The Huffington Post relegated Donald Trump to its entertainment section. Now a newspaper that covers the Jewish community offers him a more vexing notion: silence.
The Forward, a paper on Jewish culture in America founded in 1897 as a Yiddish-language daily, won't mention him at all for 24 hours starting at 5 a.m. Tuesday.
It is, obviously, a symbolic act with no impact on a man who, it seems, can get instant live coverage on any news network as he sits prone in bed with his cellphone. Just dial a control room and, bingo, an "exclusive" interview ensues.
The Forward, which still prints a monthly Yiddish print edition, aims not to even mention any story that even mentions Trump. “Whereas usually it’s best for a journalist to just grow a thick skin, a supple spine and the ability to ignore the crazies, what we’re witnessing in the age of Donald Trump calls for a bolder response,” wrote editor-in-chief Jane Eisner in the publication as she explained the decision.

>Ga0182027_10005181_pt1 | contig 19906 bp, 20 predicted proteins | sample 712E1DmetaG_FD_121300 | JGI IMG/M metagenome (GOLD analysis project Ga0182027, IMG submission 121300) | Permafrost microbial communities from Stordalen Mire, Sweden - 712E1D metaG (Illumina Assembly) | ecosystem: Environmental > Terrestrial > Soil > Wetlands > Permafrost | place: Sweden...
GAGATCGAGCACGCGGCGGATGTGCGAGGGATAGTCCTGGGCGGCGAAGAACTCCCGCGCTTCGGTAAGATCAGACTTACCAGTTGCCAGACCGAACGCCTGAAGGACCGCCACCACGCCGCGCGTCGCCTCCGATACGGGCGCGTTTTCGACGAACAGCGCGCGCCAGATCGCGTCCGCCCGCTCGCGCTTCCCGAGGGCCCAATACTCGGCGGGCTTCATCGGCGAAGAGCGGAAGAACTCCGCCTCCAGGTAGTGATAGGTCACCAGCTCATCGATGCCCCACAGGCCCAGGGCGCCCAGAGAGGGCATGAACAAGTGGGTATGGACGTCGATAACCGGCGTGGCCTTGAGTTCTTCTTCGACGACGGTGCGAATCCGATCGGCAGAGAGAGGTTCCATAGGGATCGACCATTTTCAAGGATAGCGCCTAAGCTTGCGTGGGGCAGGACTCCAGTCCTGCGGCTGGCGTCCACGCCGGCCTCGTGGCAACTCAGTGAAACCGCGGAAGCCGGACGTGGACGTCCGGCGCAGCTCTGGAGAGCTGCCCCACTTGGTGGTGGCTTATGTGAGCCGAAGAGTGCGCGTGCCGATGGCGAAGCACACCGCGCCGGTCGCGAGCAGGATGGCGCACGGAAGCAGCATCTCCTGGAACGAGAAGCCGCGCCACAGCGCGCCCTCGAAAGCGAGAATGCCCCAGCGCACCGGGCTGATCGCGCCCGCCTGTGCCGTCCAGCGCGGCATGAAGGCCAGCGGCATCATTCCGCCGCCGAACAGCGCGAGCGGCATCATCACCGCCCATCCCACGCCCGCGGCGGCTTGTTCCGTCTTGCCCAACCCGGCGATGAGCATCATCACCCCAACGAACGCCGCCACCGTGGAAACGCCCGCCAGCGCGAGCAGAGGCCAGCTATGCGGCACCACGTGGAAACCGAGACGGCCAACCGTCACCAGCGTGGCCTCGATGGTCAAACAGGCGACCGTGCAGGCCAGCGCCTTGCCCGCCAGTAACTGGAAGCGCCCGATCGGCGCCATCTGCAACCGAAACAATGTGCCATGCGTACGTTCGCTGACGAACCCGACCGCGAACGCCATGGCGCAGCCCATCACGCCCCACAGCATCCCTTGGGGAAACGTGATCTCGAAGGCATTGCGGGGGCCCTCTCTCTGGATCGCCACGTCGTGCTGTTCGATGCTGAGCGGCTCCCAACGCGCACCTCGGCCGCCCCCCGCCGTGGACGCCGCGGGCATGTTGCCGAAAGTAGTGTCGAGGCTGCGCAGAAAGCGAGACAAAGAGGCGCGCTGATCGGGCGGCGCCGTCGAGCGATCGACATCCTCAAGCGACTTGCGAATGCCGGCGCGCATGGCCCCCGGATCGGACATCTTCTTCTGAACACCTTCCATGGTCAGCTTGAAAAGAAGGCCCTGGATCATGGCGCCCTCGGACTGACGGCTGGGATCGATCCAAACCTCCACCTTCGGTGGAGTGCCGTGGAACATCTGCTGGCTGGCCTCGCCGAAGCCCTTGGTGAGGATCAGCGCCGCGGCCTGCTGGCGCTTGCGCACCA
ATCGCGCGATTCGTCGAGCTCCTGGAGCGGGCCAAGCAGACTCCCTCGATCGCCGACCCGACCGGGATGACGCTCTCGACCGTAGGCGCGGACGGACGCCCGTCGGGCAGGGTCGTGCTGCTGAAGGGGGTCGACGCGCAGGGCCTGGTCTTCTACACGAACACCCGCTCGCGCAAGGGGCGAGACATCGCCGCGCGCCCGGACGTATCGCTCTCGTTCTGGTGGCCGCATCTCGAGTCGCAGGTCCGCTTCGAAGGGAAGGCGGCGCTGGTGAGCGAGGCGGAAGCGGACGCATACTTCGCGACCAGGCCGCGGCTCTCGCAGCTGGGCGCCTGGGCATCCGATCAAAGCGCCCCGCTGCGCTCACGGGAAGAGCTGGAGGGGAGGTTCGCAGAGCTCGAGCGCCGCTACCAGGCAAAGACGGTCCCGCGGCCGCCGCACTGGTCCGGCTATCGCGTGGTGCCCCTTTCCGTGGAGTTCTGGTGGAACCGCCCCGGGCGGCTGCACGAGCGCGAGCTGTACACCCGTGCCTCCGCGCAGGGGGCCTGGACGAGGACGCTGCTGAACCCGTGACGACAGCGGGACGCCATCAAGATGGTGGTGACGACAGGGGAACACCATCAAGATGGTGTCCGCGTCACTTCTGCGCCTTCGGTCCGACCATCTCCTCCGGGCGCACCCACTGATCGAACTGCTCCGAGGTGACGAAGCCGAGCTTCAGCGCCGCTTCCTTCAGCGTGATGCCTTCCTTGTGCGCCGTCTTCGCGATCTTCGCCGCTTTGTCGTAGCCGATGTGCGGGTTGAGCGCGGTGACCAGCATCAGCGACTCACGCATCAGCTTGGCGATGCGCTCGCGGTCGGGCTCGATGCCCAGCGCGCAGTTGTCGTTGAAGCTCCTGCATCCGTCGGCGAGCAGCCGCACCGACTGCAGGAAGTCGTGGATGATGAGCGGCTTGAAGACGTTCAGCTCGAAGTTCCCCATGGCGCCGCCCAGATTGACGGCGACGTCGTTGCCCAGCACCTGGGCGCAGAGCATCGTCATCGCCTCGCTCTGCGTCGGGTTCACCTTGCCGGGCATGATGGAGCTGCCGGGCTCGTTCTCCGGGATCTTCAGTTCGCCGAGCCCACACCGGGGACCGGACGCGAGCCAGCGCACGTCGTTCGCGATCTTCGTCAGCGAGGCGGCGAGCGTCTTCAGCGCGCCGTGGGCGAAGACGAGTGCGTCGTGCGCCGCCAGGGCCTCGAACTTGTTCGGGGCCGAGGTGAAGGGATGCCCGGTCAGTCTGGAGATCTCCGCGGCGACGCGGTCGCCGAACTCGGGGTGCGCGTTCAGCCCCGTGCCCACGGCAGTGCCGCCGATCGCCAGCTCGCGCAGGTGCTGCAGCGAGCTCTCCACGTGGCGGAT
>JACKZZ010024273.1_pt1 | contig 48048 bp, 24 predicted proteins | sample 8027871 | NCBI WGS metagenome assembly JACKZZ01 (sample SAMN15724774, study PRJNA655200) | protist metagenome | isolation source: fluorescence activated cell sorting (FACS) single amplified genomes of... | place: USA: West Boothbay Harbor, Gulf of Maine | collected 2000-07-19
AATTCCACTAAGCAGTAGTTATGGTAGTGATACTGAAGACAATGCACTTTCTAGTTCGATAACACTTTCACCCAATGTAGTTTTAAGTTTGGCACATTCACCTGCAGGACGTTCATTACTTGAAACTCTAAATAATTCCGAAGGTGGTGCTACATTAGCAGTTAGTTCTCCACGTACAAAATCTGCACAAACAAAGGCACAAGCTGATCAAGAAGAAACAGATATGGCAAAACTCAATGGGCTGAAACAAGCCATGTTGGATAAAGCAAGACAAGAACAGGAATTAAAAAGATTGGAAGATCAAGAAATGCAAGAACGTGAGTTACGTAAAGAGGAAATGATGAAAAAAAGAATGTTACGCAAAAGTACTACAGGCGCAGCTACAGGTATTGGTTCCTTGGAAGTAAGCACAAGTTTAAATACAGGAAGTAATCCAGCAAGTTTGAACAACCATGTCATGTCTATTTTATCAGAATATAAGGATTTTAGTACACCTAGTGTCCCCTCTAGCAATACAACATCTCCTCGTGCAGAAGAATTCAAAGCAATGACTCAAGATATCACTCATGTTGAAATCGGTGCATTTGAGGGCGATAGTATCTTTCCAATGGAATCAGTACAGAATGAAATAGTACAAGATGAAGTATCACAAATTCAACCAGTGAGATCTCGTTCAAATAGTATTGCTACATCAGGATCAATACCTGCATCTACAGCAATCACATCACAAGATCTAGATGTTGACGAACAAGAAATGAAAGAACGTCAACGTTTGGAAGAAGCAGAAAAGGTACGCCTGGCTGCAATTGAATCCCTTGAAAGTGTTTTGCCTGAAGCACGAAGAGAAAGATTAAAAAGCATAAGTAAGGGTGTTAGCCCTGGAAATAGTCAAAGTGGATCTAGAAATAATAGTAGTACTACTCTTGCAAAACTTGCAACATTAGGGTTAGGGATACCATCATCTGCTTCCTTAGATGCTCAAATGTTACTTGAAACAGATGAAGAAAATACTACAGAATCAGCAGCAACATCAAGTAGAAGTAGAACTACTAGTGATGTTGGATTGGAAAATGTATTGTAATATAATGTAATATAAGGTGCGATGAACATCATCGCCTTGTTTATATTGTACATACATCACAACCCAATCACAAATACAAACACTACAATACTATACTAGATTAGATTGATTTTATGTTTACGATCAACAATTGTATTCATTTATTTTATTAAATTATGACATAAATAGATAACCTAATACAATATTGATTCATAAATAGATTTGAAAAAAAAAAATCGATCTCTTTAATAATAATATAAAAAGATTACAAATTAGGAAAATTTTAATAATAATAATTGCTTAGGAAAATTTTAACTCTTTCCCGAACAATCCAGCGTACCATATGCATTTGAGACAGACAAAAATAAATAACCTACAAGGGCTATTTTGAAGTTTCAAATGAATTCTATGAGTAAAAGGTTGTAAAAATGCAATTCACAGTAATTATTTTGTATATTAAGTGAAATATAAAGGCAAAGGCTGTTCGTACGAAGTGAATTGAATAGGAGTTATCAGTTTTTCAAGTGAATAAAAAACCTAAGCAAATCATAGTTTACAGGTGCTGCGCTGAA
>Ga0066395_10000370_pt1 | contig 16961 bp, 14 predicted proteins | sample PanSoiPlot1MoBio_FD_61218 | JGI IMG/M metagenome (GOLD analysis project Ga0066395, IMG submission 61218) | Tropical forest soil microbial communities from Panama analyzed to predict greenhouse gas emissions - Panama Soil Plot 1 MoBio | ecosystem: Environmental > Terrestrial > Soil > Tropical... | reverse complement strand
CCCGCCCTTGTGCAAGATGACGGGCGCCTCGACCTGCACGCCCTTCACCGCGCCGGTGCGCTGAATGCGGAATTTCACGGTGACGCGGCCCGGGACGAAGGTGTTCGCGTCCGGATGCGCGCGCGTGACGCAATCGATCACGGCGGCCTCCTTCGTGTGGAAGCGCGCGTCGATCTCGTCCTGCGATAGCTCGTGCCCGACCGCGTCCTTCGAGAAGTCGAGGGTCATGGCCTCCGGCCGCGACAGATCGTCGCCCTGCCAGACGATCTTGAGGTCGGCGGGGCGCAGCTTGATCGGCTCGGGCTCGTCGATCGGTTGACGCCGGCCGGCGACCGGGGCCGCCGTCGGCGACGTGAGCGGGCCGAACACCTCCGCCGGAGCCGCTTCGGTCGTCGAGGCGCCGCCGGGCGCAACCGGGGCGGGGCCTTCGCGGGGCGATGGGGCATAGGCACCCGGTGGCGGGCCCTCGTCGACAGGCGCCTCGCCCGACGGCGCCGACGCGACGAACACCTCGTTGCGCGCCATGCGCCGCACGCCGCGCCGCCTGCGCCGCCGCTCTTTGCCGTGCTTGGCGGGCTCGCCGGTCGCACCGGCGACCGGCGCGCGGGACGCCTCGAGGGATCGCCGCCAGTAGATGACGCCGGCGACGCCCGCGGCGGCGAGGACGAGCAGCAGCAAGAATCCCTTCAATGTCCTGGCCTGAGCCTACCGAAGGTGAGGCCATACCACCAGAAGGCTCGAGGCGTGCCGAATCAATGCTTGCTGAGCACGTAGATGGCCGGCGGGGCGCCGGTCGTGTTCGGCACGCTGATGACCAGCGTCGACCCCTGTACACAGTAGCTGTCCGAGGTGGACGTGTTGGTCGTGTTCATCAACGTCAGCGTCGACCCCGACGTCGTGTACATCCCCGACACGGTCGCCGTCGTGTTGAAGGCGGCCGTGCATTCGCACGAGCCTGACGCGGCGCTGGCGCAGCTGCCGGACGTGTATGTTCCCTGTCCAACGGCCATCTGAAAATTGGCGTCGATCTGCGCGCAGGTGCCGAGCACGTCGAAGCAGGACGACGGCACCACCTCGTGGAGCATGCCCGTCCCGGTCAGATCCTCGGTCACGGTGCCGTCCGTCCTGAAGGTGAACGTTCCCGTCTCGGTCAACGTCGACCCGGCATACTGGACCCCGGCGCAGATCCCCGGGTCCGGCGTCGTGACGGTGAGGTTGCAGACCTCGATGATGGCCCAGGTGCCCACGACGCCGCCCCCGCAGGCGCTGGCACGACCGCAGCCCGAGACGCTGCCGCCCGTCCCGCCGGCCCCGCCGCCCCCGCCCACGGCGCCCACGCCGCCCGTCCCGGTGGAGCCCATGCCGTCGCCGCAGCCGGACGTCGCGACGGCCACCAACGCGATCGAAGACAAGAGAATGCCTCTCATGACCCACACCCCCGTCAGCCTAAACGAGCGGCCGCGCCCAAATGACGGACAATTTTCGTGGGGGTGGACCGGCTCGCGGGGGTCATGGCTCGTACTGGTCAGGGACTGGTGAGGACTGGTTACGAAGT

It desires to make a point about the need to deal with "the rising threat level against journalists who are Jewish or who are perceived to be — the haters sometimes don’t bother to distinguish — and who are being bullied, harassed and endangered by the surge of anti-Semitism on social media,” she wrote.
Second is what it deems to be media "complicity in the rise of Trump." So it won't mention him.
In an afternoon exchange, I wondered: Why not longer than a day?
"We are committed to this moratorium for only a day because we do take seriously our responsibility to cover the presidential campaign from a Jewish perspective, and that means writing about Donald Trump, and the other candidates."
"The moratorium was meant to be a statement of values and a call to action, not a boycott."
Well, during the moratorium, Forward readers might just have a bit more time check out "10 Meme Accounts That Own the #Jewish Game on Instagram," "Remembering Nora Ephron" and "Harvey Weinstein Leads Parade of Jewish Fundraisers for Hillary Clinton," among other tales.
After all, even the media, which helped propel Trump's rise, can sometime grow fatigued with him.
Correction: A previous version of this story, relying on information from a spokesperson from The Forward, said the newspaper published a combination English-language Yiddish edition.